... And the best Swiss cheese is... Le Gruyère AOP!
Marc Delacombaz from the Laiterie-fromagerie de Montbovon was named Swiss Cheese Champion 2022 at the Swiss Cheese Awards in Le Châble/VS in September. His Le Gruyère AOP came out on top among 1064 cheeses in 32 categories.
"It's a great recognition. But I know that it doesn't mean everything. We still have a lot to do to improve the quality of the product and its consistency. It's a daily battle."
Marc Delacombaz, cheesemaker in Montbovon
When Marc Delacombaz decided to take part in the Swiss Cheese Championships, he didn't think long about which cheese wheel had the best chances. He went to his shop and tasted the two cheeses on sale, a semi-salted and an aged one. His preference was for the aged one. He decided to trust his taste and intuition. In no time at all, he decided to package the 5 kg of Le Gruyère AOP that the organisers wanted. But what kind of packaging would enable his hard cheese to retain all its flavour until the final competition ten days later? A small idea sprang to mind, but he would not reveal it.
Marc Delacombaz did not intend to go to Le Châble for the results. He had organised his weekend differently. But on Thursday evening, he received a call from the Swiss Cheese Awards telling him that he had won the Le Gruyère AOP prize. He was expected to collect his prize. Just enough time to place the children with relatives and he left with his wife. He did not yet know that he was also the overall champion. That announcement is always made at the end of the prize-giving ceremony for the various cheeses. So he learnt this news at the same time as the audience.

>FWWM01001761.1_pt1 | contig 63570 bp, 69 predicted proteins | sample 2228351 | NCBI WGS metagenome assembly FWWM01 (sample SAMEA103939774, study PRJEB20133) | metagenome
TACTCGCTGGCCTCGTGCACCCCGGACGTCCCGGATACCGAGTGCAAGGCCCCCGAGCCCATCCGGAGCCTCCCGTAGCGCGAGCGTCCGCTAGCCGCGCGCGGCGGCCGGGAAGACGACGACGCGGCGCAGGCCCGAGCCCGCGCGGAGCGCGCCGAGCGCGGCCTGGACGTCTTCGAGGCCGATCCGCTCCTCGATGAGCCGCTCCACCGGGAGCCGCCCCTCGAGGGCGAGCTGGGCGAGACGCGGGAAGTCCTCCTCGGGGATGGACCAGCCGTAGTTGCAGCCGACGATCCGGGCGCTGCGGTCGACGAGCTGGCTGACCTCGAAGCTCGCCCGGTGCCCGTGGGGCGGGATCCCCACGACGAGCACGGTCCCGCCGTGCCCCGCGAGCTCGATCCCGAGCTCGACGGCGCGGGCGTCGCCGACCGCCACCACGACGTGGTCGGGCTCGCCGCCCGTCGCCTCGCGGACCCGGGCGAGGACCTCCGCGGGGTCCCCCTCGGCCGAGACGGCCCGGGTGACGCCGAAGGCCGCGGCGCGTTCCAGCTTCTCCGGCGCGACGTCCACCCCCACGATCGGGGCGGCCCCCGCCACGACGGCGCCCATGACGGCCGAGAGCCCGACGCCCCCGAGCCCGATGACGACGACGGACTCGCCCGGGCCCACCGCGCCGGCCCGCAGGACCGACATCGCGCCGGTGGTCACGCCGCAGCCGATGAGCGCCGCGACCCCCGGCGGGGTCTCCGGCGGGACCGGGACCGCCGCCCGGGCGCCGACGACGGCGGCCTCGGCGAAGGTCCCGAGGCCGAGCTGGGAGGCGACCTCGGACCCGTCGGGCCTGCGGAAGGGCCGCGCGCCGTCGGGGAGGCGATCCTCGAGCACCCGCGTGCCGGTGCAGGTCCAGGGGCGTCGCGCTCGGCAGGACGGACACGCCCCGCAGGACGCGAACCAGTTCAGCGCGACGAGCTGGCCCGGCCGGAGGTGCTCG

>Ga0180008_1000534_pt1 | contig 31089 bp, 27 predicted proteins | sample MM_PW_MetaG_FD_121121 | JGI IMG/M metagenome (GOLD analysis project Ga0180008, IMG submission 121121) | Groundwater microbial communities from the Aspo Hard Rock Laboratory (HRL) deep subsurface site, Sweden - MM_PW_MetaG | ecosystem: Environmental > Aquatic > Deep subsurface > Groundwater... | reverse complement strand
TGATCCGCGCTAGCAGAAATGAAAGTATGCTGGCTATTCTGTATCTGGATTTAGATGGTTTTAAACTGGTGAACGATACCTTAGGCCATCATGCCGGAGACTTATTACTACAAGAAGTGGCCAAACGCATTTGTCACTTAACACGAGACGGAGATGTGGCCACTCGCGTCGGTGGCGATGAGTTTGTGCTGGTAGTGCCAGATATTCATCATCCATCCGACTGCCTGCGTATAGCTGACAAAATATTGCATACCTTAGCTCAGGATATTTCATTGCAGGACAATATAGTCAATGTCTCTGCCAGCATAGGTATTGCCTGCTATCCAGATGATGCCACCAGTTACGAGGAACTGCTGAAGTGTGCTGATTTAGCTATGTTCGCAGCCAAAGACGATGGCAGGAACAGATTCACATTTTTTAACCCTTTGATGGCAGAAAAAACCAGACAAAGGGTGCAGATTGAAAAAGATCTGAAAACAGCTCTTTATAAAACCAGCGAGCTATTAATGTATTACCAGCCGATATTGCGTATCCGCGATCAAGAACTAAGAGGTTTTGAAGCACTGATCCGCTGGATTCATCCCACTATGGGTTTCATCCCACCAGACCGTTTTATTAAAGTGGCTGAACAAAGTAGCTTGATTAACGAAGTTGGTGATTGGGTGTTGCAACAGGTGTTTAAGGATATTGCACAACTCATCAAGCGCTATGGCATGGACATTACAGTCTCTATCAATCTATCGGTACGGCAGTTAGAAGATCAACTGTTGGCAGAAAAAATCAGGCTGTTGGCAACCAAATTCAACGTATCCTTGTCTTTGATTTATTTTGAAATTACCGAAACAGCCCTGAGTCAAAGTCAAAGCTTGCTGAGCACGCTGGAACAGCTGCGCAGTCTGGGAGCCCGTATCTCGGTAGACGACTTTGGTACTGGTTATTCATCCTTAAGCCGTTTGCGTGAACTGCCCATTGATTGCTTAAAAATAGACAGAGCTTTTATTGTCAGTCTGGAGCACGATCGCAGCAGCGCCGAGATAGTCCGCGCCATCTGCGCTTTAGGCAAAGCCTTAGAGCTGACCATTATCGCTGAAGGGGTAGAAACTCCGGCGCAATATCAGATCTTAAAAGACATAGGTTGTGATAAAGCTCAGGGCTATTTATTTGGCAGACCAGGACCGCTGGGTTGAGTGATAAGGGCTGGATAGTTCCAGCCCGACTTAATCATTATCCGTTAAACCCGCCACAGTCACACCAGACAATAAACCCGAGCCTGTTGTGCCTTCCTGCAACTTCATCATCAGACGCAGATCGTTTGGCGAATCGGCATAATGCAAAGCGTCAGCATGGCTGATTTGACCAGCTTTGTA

Marc Delacombaz and the nine producers who supply the Laiterie-Fromagerie de Montbovon were obviously delighted with the award. The approximately 1,100,000 kg of milk produced with the Montagne label make it possible to manufacture 83 tonnes of Le Gruyère AOP, matured at Mifroma. "It's a great recognition," remarks Marc Delacombaz. "But I know that it doesn't mean everything. We still have a lot to do to improve the quality of the product and its consistency. It's a daily battle."
"The quality of Le Gruyère AOP is obviously linked to the work of the cheesemaker," says Philippe Delacombaz, president of the Montbovon Cheese Dairy Association. But to make very good cheese, you need very good milk. And in this field, what counts is the regularity of the milk, the health of the cows, the feeding, the hygiene of the milking and in particular the hygiene of the equipment." Marc Delacombaz fully agrees: "Indeed, the quality of the milk already helps to avoid defects. But the little extra we have here is that we are in a mountain region 2 or 3, and depending on the farm, there is a beautiful diversity of flora. The winning cheese is clearly a seasonal Le Gruyère AOP. In September, the cows can graze day and night!"
The quality of this Le Gruyère AOP is also linked to the fact that all the producers who deliver to Montbovon respect the PLVH (Production of milk and meat based on grassland). Thanks to this programme, their cows consume a minimum of 85% fodder from fresh meadows and pastures and a maximum of 10% concentrated feed throughout the year.
In the end, what makes a good Le Gruyère AOP for Philippe Delacombaz? "I look at the colour first. If it is too white, I think it will lack taste. I also like it to be very soft, not too brittle. I am aware that it is very personal."
For his part, Marc Delacombaz likes all ages of Le Gruyère AOP. The younger the cheese, the earlier in the day I eat it. "In the morning, when I have breakfast, I prefer a mild or semi-salted cheese. In the evening, I prefer a piece of aged Le Gruyère AOP, especially for the aperitif!"